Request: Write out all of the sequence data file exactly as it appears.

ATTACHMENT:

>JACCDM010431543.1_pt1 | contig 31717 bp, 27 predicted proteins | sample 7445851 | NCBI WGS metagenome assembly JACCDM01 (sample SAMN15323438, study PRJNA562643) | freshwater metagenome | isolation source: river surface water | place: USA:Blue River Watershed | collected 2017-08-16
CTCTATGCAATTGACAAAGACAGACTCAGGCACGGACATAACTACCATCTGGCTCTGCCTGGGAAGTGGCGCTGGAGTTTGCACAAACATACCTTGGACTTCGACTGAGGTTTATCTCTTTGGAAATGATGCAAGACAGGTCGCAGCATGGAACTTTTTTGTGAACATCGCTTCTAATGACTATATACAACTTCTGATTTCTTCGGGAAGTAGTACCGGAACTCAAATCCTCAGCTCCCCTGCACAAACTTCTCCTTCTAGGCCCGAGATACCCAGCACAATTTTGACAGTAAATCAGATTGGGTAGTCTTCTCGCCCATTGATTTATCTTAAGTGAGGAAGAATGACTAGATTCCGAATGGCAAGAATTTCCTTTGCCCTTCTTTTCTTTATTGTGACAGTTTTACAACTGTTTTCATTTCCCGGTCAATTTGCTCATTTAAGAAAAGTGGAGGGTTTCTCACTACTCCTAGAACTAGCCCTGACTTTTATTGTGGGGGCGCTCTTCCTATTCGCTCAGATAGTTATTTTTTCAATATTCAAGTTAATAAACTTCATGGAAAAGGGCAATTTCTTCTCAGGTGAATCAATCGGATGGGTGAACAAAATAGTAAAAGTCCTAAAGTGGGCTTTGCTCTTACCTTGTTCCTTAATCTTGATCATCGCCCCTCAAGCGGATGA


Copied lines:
>JACCDM010431543.1_pt1 | contig 31717 bp, 27 predicted proteins | sample 7445851 | NCBI WGS metagenome assembly JACCDM01 (sample SAMN15323438, study PRJNA562643) | freshwater metagenome | isolation source: river surface water | place: USA:Blue River Watershed | collected 2017-08-16
CTCTATGCAATTGACAAAGACAGACTCAGGCACGGACATAACTACCATCTGGCTCTGCCTGGGAAGTGGCGCTGGAGTTTGCACAAACATACCTTGGACTTCGACTGAGGTTTATCTCTTTGGAAATGATGCAAGACAGGTCGCAGCATGGAACTTTTTTGTGAACATCGCTTCTAATGACTATATACAACTTCTGATTTCTTCGGGAAGTAGTACCGGAACTCAAATCCTCAGCTCCCCTGCACAAACTTCTCCTTCTAGGCCCGAGATACCCAGCACAATTTTGACAGTAAATCAGATTGGGTAGTCTTCTCGCCCATTGATTTATCTTAAGTGAGGAAGAATGACTAGATTCCGAATGGCAAGAATTTCCTTTGCCCTTCTTTTCTTTATTGTGACAGTTTTACAACTGTTTTCATTTCCCGGTCAATTTGCTCATTTAAGAAAAGTGGAGGGTTTCTCACTACTCCTAGAACTAGCCCTGACTTTTATTGTGGGGGCGCTCTTCCTATTCGCTCAGATAGTTATTTTTTCAATATTCAAGTTAATAAACTTCATGGAAAAGGGCAATTTCTTCTCAGGTGAATCAATCGGATGGGTGAACAAAATAGTAAAAGTCCTAAAGTGGGCTTTGCTCTTACCTTGTTCCTTAATCTTGATCATCGCCCCTCAAGCGGATGA